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Gnatcatchers and kinglets - tiny woodland  birds that are frequent members of mixed-species flocks in the winter.

       Blue-gray Gnatcatchers are sometimes described as looking like little mockingbirds, though they are tiny by comparison, and lack the wingbars and white wing patches.  In body proportions and profile, however, the comparison is apt.  They frequently flick their relatively long tail back and forth when foraging or agitated.  Though present year-round, they are most abundant and conspicuous in the winter.  Breeding birds seem to be more restricted to mesic hammock habitats; wintering birds may be found in brushy areas in open habitats as well.
    Ruby-crowned Kinglets, one of the tiniest passerines, are winter residents, and can be found in hammocks, woodland edges, and brushy areas along the dikes.  Don't expect to see the ruby crown - they only flash it briefly when excited.

Thrushes - like other families composed mainly of transient migrants, several species not illustrated below might also be found during migration, especially in fall, when abundance and diversity of migrants is usually higher than in the spring.

   Hermit Thrushes are regular winter residents in small numbers.  Look for them in any wooded habitat.  They spend much of their time on the forest floor, so look for them there or listen for the rustling of leaf litter as they forage.  The faint spotting on the breast and rusty wings and tails are the best field marks.  They often pump their tails and wings and utter a rather muted chuck call when disturbed.
     Several other species of migrant Catharus thrushes (Veery, Swainson's, Gray-cheeked and Wood Thrush) are all possible during fall and spring migration, but are never common.  Look for them in mesic or hydric hammock habitats.  This one is a Veery, I believe.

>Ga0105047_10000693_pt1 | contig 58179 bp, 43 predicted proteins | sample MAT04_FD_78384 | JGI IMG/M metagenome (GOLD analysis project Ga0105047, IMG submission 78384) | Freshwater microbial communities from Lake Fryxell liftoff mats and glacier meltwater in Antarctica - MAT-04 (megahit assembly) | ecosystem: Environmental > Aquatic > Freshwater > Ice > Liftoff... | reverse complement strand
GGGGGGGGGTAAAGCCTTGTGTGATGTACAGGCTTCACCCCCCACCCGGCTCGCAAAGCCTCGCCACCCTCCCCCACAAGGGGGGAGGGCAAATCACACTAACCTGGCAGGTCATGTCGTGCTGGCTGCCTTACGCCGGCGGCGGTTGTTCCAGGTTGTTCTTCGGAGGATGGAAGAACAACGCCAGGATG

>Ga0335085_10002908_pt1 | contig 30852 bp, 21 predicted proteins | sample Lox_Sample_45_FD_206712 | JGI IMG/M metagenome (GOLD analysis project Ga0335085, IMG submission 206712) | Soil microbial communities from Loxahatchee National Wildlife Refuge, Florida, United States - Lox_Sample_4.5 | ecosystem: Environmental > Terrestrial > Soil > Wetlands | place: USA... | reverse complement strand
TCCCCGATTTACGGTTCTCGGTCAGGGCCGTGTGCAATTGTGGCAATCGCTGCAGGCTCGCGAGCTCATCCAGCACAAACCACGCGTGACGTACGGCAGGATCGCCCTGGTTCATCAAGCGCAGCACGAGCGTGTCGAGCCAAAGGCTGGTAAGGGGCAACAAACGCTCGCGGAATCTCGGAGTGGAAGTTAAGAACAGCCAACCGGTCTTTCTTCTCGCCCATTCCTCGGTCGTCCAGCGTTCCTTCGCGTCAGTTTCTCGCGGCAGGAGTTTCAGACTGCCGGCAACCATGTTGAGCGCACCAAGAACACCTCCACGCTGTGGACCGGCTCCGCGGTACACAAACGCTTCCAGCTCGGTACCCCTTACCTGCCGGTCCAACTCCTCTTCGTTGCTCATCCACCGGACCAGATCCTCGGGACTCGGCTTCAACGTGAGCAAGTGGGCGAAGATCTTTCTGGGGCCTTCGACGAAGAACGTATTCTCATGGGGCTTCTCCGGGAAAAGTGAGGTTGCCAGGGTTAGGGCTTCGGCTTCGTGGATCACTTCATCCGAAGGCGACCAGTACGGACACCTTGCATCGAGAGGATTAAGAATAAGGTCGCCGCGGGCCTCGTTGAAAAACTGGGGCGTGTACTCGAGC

American Robins are common winter visitors.  Large flocks of these nomadic birds often appear in fall or early winter, and may stay in an area for a week or two at a time before moving elsewhere.  They can be found either in the hammocks, on the grassy areas of the dikes, or especially where the two habitats abut.  Large flocks of robins are often accompanied by lesser numbers of Cedar Waxwings.


Cedar Waxwings are sporadic fall, winter and spring visitors, and although small to large flocks are seen most years, it's difficult to predict exactly when they might be seen.  Look for them in wooded habitats or around the edges, especially where there are trees or shrubs with fruit present, such as cedar or holly.


Loggerhead Shrikes are raptorial passerines that act more like small falcons than songbirds. These predatory "butcher birds" are permanent residents in central Florida, but I see them far more frequently in fall and winter on the refuge.  There are usually one or two birds in winter hunting the dikes and marshes around Pool 1.  Look for them on any conspicuous high perch among the palms and oak trees that grow around that impoundment.

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